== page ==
In this article, we’re going to explore deeper into the many types of parasitic organisms that can infect us.

 

Protozoa

 

Making up approximately 70 percent of all parasites, protozoa are invisible to the naked eye. Protozoa are single-celled organisms, but don’t let their size fool you—these microscopic parasites can be a huge threat to our health.

 

It is estimated that 7 million people across the U.S. have some form of protozoa living inside of them.

 

Certain protozoans, through their extremely rapid ability to reproduce, can take over the intestinal tract of their hosts and continue to expand from there into other organs and tissues. Some even feed on red blood cells—for this reason, some parasitologists consider them to be “microscopic vampires.”

 

Amoeba

 

Amoeba are a type of protozoa. There are many varieties of amoeba, and some of the amoeba found in humans are harmless. However, there are virulent strains of amoeba as well. Entamoeba hartmanni, for example can produce mild diarrhea and dysentery. Others can cause corneal ulcers in individuals who use tap water for sterilizing their contact lenses. The amoeba most commonly found to cause disease are:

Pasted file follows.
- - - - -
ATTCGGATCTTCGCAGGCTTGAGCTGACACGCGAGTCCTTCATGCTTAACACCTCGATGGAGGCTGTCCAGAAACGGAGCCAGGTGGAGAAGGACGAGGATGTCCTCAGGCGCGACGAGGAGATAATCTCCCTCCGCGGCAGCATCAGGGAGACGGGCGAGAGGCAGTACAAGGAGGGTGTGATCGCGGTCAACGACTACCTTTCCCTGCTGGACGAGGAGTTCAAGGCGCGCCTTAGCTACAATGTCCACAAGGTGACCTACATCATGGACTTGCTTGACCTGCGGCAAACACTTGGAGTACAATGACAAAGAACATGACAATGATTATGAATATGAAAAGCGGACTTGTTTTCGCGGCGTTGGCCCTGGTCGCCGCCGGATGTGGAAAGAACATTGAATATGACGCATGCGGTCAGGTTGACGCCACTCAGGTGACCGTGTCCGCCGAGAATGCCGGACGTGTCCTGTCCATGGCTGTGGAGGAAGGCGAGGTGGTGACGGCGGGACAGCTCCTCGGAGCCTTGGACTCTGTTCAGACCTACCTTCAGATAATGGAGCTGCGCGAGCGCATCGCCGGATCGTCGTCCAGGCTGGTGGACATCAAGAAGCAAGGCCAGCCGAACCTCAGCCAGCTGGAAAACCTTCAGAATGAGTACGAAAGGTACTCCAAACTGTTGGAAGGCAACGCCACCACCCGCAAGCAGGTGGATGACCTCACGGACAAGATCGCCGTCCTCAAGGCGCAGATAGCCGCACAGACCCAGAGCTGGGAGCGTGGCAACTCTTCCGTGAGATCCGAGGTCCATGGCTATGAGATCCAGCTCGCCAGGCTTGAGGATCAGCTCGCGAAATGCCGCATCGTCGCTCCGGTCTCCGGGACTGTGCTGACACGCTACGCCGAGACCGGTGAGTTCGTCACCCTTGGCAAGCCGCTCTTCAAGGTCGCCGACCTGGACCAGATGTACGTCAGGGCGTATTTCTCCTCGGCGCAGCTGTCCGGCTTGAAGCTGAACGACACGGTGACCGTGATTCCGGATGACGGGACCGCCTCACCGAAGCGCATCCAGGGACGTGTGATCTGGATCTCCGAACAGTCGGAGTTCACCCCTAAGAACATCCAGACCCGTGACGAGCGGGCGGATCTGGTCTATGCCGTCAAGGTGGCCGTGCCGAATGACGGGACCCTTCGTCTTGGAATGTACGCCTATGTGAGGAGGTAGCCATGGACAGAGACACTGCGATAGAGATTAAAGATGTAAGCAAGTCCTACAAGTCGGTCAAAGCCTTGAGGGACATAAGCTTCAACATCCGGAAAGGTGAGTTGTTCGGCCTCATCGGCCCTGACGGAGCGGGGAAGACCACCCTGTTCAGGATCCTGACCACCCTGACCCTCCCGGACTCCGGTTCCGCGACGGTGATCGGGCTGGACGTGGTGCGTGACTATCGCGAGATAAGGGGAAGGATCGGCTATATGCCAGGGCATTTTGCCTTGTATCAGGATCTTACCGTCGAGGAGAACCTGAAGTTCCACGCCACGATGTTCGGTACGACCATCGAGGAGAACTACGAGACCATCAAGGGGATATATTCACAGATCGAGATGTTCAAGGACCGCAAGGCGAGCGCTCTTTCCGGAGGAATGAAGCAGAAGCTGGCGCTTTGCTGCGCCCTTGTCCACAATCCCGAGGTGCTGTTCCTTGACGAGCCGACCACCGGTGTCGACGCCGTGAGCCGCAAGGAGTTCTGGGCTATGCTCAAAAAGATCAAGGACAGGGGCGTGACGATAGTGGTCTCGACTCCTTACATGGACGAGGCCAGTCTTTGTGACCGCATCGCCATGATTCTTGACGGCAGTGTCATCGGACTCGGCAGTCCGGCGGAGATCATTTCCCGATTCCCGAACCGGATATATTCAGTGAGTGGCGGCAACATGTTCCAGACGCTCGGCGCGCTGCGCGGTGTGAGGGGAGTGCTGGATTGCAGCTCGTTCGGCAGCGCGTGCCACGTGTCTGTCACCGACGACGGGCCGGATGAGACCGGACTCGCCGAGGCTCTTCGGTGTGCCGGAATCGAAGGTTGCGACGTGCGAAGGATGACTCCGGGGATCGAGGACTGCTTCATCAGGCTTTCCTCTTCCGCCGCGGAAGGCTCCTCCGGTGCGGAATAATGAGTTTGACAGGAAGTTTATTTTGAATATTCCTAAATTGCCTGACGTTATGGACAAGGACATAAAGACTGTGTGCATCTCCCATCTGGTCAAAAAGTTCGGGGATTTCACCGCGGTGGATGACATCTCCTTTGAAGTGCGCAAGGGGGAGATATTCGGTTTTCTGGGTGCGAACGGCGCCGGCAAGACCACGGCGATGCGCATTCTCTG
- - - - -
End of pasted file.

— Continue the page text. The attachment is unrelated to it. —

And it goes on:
• Entamoeba histolytica
  • Endolimax nana
  • Giardia lamblia
  • Crpyospioridium parvum
  • Blastocystis hominis
  • Cyclospora cayetanensis
  • Thrichomonas vaginalis
  • Toxoplasma gondii (commonly acquired from cats)
  • Cryptosporidium muris
  • Pneumocystis carinii
  • Plasmodium malariae
  • Plasmodium ovale
  • Plasmodium vivax